Dartmouth’s “politically combustible” women and minorities

Dartmouth alums, especially those of my daughters vintage (class of 2010), are buzzing about a politically incorrect letter published by the alumni magazine. The letter, from John Barchilon ’60, responds to an article about the grievances of certain minority and female students.

Barchilon wrote:

The comments of Aby Macias ’14 and Dondei Dean ’17 as quoted [in the alumni magazine article] reveal why Dartmouth suffers from chronic inflammation around issues of gender and minorities: bad manners. The College accepts too many politically combustible women and minorities who fail to grasp that they were admitted to an elite traditional institution older than the United States. Instead of saying, “Thank you,” they try to change the majority of Dartmouth students and traditions in ways that attract an endless stream of politically incorrect wisecracks.

Dean, identified as black, feels alienated when, after telling a white student she should discuss diversity, the white student wisely answers, “Politics and the economy are what’s important.” She showed Dean the way to fit in better, but Dean ignored her, totally involved with her own sense of injured entitlement. The rules for a happy college experience are good manners, remembering “When in Rome do as the Romans” and the words of Cassius: “The fault, dear Brutus, is not in our stars, But in ourselves, that we are underlings.”

As usual, the response of the offended is non-substantive, relying on name-calling (“racist,” “sexist,” “backward”) and attacking the alumni magazine for enabling Barchilon to express his views to fellow alums. Kaili Lambe ‘09 put up a petition on the MoveOn.org website demanding that the publication “Apologize for publishing a racist, sexist rant telling women–especially women of color–to have ‘good manners.'”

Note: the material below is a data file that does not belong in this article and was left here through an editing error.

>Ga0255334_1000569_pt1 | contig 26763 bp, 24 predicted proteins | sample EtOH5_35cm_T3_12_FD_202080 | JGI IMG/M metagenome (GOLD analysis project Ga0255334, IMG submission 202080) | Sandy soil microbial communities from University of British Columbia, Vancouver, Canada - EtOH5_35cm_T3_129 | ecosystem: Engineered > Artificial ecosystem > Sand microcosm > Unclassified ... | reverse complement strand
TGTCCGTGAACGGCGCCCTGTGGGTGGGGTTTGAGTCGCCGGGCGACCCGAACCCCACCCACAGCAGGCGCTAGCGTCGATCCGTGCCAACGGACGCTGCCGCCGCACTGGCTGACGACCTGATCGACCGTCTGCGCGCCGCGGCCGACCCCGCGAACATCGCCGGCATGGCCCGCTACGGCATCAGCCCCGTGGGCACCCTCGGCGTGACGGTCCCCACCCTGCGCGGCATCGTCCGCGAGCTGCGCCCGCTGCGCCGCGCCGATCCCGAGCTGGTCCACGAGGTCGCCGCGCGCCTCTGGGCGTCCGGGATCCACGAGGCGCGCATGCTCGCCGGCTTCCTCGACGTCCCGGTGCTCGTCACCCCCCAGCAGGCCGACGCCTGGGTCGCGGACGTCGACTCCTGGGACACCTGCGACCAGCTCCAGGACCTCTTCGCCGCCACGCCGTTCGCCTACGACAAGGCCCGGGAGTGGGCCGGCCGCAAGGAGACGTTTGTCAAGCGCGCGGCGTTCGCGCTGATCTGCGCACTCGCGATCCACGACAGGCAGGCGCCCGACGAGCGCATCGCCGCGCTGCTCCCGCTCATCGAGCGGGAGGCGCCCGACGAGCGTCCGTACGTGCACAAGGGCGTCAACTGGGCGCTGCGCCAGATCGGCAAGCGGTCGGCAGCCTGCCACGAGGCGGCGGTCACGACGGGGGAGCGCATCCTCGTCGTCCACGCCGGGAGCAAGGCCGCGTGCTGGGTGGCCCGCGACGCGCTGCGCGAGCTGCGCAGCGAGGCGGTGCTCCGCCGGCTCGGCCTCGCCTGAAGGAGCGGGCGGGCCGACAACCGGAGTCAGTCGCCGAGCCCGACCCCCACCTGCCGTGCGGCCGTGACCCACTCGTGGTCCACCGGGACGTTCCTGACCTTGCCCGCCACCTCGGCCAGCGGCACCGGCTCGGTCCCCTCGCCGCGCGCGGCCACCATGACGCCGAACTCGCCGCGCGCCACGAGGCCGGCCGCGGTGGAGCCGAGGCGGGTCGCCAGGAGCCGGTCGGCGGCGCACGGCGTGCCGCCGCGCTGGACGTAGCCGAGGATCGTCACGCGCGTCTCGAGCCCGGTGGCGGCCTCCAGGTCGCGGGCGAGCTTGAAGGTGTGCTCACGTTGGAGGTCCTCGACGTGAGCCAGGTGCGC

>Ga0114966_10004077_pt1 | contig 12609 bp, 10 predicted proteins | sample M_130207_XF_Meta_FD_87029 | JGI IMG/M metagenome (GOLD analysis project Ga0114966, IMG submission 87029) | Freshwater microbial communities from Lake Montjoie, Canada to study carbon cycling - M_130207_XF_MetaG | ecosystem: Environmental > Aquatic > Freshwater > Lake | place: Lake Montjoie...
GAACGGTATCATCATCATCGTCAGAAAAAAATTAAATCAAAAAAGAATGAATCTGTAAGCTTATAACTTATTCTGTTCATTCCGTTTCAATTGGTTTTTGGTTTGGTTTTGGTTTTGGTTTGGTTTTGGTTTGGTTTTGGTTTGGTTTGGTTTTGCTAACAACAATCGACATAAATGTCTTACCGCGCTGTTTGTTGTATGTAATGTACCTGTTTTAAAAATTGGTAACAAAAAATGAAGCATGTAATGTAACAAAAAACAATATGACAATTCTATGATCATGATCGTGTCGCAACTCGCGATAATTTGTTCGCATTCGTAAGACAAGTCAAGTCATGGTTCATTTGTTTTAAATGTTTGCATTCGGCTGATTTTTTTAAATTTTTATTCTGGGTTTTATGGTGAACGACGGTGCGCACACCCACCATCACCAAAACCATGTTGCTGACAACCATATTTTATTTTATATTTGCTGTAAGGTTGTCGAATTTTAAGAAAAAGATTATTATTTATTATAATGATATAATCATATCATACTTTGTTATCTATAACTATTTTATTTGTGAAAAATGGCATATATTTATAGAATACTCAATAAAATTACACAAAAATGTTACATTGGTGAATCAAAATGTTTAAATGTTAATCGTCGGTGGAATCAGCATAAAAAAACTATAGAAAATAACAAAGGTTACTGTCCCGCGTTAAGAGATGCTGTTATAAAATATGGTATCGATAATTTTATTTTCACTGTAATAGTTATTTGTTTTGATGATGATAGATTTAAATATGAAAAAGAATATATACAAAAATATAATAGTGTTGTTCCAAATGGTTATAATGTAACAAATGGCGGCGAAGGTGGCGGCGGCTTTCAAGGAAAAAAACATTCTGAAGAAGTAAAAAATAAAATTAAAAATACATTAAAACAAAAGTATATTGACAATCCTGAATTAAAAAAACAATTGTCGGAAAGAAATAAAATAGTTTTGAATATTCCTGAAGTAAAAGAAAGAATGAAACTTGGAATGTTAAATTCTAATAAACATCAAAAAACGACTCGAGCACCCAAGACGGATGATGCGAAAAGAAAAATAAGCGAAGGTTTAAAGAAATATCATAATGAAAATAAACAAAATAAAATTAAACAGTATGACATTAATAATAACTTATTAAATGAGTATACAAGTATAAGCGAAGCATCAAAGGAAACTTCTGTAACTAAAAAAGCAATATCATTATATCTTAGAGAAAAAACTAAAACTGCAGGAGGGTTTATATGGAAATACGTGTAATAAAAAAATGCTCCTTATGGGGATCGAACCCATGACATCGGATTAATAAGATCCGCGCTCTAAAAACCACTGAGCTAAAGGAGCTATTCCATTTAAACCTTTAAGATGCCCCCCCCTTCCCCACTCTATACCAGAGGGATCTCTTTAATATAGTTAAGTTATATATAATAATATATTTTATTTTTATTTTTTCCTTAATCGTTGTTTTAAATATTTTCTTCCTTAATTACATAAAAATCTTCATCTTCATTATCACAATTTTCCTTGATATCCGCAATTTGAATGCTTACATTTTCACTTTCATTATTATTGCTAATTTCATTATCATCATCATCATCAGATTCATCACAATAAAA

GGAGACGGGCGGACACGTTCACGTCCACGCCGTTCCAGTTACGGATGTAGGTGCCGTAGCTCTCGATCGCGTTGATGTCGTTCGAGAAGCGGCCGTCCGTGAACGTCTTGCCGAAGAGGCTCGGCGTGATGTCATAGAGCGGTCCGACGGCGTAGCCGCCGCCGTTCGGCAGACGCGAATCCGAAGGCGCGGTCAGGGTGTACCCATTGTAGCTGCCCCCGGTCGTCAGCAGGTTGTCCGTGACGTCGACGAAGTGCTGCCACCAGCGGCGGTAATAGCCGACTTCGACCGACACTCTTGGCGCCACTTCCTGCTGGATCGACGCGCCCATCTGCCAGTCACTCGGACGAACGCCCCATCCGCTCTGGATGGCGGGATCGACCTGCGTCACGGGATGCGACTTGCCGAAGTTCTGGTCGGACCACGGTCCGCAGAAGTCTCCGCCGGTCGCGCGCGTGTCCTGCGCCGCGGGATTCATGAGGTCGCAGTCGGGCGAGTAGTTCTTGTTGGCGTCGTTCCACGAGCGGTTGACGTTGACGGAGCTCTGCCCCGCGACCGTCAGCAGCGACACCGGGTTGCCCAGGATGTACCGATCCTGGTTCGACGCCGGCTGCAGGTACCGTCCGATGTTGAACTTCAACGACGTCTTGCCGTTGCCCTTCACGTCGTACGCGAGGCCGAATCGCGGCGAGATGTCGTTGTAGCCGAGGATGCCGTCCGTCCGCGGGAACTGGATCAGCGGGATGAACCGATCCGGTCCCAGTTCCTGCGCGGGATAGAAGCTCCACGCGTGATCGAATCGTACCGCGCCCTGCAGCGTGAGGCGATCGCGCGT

The alumni magazine should not censor complaints by alums about the “manners” of Dartmouth radicals. Indeed, the issue of manners seems particularly timely now that some Dartmouth rads have disgraced themselves and possibly harmed the institution with their ridiculous, foul-mouthed questions to Gov. Rick Perry during his recent appearance at the College.

However, Barchilon is misguided, I think, to criticize Dartmouth for admitting “too many politically combustible [ed: I love that phrase] women and minorities” who fail to grasp what Dartmouth once stood for. The nation’s best 18 year-old students inevitably will include a sizeable number of the politically combustible. And in this era, many members of that subset inevitably will be suspectible to the appeal of leftist race-gender entitlement theory and the unpleasant tactics that accompany it.

Dartmouth’s response should not be to attempt to cull out applicants who may be politically combustible. Rather, it should respond the way it did back when I was a politically combustible student. That is, Dartmouth should vigorously uphold the right of all students to express their views and punish students who interfere with free speech rights or who otherwise violate college rules of conduct.

Finally, and this is sheer fantasy, Dartmouth should introduce greater academic rigor into the classroom. Student radicalism is actually a healthy phenomenon up to a point. But today’s radicals are betrayed by instruction that seems to leave them unable to contribute more than mindless cliches, name-calling, absurd demands, and crude tactics that substitute for a willingness to debate.

As I argued here, Dartmouth’s radicals seems more narcisistic and less sophisticated than their counterparts at comparable institutions. That’s quite an indictment of the Dartmouth educational experience.


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